According to Patrick Lubbe, chief executive officer of the National HealthCare Group the product differentiates itself through delivering healthcare to the palm of the hand using a mobile phone and a series of WhatsApp prompts to pinpoint potential healthcare issues.

“The low-cost, WhatsApp-based primary healthcare service provides members with online interactive access to doctors and nurses on WhatsApp, physical consultations with doctors on referral, and all prescribed medication along with other key services for a maximum of R95 per employee per month.

“The service is ideal, particularly in times like these, as it gives members an affordable and effective way to connect with a health professional from home,” he comments

Lubbe says that the tech-savvy yet simple solution was launched at the height of the COVID-19 pandemic to fulfil a considerable need for more accessible healthcare and empowering individuals to monitor their health closely.

“More than a year down the line the product has been well received by South African companies for their employees. One of the first companies to introduce the benefit into the workplace was fast-food chain, Hungry Lion, which signed up approximately 3 000 staff members across South Africa. These staff members previously relied on government healthcare services, but now have access to professional advice, referrals to general practitioners and medication where needed,” notes Lubbe.

Dr Nauta explains that the National HealthCare Group advocates a fresh approach outside of the traditional medical scheme or healthcare insurance models, whereby employers subscribe to the services of a network of GPs for a nominal administration fee of R45 per employee per month.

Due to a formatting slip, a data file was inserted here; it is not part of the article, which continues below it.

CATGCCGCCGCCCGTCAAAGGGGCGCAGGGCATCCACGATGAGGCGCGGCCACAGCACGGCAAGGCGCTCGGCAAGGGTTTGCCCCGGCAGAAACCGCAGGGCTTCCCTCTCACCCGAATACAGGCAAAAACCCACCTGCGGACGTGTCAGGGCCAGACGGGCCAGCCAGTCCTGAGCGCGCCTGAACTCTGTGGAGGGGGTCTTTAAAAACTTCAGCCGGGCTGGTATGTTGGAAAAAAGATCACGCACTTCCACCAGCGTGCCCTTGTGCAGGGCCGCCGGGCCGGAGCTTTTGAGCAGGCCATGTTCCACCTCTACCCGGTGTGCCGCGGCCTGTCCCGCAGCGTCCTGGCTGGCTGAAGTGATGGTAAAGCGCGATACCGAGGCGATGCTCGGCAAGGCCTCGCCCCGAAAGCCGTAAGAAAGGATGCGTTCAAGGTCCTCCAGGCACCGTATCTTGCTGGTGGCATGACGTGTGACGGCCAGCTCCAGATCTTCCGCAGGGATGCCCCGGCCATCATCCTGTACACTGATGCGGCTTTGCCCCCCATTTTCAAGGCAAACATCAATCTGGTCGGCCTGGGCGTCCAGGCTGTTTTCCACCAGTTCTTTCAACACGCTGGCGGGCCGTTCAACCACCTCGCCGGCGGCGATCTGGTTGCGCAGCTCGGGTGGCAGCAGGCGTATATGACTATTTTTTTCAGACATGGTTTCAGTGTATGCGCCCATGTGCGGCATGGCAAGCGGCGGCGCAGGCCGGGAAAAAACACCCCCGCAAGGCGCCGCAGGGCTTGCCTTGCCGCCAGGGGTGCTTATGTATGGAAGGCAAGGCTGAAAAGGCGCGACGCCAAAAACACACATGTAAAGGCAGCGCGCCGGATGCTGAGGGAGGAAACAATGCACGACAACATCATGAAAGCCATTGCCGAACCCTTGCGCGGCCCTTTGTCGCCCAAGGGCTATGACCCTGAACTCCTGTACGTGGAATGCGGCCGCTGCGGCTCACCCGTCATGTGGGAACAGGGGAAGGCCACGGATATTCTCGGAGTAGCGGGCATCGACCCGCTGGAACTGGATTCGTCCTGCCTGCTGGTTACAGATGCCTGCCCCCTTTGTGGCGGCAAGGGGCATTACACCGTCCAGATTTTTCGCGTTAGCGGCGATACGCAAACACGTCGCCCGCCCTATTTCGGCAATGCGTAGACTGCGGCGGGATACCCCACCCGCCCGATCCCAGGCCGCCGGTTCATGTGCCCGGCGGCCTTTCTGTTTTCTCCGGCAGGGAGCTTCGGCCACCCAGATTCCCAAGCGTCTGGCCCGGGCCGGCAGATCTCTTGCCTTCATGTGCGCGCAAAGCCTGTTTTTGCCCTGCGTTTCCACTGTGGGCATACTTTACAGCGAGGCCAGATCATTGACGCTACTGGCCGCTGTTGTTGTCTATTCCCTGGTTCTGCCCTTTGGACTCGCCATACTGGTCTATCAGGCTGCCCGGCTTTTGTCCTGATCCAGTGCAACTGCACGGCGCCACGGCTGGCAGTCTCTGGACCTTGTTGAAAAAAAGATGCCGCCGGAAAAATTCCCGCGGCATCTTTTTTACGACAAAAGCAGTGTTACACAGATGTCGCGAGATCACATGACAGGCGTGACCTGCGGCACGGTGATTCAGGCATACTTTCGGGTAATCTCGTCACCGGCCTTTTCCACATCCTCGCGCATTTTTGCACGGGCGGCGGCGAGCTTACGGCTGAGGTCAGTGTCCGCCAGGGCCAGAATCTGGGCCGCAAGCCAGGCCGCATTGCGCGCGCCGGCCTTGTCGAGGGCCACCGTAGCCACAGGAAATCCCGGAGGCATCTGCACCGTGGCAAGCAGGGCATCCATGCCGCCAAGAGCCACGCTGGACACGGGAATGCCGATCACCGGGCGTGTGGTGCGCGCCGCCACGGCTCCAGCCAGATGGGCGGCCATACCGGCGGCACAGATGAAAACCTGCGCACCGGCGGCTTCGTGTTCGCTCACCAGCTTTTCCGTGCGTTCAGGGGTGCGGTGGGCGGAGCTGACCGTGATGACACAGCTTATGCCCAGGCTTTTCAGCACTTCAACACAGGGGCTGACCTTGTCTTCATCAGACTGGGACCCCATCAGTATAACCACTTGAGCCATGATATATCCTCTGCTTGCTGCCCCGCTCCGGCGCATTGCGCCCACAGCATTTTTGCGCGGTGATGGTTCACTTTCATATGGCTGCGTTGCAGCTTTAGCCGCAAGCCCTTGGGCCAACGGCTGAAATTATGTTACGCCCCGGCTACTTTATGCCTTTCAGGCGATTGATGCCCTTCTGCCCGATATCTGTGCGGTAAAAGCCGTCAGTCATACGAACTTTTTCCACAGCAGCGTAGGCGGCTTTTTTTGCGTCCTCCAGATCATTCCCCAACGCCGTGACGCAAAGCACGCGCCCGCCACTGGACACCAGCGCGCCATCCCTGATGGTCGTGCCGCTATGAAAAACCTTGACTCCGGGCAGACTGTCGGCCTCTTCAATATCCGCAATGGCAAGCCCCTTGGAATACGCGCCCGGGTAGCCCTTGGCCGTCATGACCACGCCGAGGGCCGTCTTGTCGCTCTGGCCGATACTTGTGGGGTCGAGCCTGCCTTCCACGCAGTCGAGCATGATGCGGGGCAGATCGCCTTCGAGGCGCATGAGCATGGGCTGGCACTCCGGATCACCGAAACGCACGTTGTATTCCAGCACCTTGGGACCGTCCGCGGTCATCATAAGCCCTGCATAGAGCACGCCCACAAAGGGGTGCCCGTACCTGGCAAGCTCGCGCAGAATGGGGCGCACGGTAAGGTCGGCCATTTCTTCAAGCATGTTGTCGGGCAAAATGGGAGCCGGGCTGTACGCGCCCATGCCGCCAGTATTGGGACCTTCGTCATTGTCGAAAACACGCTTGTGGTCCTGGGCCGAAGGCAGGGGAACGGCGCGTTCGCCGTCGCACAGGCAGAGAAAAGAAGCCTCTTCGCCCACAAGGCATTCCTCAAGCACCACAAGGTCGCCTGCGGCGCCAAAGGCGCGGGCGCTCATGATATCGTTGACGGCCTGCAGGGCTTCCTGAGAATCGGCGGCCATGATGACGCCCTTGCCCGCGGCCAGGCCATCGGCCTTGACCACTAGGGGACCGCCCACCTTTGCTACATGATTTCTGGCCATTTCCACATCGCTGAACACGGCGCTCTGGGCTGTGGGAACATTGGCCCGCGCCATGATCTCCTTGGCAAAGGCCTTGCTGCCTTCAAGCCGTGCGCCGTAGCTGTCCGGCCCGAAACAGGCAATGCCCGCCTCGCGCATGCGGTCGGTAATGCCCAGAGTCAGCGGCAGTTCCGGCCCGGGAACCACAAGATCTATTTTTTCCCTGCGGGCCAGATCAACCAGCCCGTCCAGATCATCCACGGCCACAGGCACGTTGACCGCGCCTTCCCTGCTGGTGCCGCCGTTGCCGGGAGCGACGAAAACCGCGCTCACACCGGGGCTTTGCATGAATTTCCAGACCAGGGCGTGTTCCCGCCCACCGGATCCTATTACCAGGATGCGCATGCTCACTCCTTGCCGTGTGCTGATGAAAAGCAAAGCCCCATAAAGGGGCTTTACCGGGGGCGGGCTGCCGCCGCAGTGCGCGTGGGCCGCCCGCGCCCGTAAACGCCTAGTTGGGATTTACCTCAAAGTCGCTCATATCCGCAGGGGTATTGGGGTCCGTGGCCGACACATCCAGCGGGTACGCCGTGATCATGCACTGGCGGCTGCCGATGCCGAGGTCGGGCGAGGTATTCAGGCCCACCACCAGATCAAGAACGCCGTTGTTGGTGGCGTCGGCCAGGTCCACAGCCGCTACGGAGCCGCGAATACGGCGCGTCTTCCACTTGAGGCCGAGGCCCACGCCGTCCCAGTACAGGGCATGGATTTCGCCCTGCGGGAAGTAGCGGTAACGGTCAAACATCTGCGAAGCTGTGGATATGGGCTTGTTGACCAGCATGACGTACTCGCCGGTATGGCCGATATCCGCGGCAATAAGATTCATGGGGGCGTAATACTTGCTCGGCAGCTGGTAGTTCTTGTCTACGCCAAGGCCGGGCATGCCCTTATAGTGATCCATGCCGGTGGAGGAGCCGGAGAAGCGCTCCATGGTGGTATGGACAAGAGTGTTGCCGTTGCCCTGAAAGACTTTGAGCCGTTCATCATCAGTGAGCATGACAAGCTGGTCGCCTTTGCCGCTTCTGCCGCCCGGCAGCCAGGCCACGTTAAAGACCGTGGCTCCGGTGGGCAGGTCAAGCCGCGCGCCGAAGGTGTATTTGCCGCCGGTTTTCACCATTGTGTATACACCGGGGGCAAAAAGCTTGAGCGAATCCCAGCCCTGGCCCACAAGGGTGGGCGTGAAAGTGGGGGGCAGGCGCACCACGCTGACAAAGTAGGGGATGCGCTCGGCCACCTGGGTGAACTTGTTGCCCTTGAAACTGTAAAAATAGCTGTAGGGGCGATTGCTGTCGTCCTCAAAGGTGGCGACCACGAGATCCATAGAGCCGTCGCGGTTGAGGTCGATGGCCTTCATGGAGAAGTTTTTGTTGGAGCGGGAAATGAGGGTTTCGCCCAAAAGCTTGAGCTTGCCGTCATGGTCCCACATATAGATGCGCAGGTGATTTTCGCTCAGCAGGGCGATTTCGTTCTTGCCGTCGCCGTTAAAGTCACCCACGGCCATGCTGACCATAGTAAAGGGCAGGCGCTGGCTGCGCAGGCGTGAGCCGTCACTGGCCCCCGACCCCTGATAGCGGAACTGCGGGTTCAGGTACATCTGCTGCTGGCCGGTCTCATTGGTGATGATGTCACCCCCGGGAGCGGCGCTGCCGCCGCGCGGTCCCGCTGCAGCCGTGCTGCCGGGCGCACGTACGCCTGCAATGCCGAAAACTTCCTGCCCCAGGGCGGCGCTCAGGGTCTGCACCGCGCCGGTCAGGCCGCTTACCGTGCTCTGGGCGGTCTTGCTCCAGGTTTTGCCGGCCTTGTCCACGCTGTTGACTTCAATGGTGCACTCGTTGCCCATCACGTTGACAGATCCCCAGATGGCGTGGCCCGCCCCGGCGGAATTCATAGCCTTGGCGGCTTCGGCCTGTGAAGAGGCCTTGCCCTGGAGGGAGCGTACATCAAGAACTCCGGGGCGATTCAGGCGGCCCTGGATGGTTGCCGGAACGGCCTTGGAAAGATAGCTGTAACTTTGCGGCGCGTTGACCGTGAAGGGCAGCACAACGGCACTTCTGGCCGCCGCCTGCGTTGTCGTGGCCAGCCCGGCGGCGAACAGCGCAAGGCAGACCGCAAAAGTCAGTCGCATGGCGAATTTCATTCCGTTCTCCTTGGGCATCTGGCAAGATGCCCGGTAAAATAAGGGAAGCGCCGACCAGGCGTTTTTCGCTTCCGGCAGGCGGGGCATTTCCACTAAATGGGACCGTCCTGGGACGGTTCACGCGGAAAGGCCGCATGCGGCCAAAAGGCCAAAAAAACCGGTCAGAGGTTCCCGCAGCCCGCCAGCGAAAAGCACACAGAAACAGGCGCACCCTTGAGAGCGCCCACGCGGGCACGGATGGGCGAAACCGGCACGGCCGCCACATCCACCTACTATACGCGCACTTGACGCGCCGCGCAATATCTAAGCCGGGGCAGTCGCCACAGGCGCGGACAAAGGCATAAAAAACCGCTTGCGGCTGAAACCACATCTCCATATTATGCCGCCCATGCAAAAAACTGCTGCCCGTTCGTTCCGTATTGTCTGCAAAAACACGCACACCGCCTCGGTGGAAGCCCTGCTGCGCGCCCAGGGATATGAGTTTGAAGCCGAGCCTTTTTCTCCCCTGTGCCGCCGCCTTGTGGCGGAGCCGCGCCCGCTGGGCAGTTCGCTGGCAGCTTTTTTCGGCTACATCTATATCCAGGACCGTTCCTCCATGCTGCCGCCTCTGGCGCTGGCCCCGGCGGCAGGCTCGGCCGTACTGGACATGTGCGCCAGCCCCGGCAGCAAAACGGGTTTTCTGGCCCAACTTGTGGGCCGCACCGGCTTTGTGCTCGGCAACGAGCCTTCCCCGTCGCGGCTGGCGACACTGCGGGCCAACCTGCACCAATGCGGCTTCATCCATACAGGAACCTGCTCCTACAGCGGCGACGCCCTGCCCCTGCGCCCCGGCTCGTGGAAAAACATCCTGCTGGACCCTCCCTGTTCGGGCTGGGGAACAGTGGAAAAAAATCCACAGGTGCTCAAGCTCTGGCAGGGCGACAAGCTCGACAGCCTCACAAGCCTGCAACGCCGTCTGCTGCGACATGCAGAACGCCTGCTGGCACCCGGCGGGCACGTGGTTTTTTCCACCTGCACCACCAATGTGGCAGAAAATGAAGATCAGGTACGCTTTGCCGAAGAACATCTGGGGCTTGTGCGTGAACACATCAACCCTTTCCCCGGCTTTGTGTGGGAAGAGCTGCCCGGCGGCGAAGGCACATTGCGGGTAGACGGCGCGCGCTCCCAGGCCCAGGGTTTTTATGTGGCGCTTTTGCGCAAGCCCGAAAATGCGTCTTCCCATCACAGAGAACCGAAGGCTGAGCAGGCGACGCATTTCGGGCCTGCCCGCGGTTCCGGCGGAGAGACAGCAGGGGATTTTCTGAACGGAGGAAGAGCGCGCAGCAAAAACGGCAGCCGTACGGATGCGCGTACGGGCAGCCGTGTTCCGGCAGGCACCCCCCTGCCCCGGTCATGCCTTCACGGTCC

“The marked cost difference we have achieved was made possible through a well-structured product combined with our particular pay-as-you-use model, which includes an 11,400-strong national, contracted network of general practitioners, pharmacies, radiologists, pathologists and other healthcare service providers and was pivotal in terms of affordability and outcomes,” says Nauta.

“With our MediClub allowance model, which is underpinned by negotiated discounts on healthcare services including doctors, pathology, medicines and radiology, and a specially negotiated basked of services delivered by general practitioners the history of medical cover in the lower segment of the market has been re-written,” he concludes.

Quick Polls

QUESTION

Healthcare brokers have long complained about inflation-plus medical scheme contribution increases; but pandemic may have changed things. What will pandemic-induced changes in hospital utilisation do to medical scheme contribution increase patterns?

ANSWER

Below inflation increase for 2022, then back to inflation-plus
Long-term trend of below inflation increases
Inflation-linked hikes for 2022, then back to inflation-plus
This is a 2-year hiccup, inflation-plus increase trend remains in place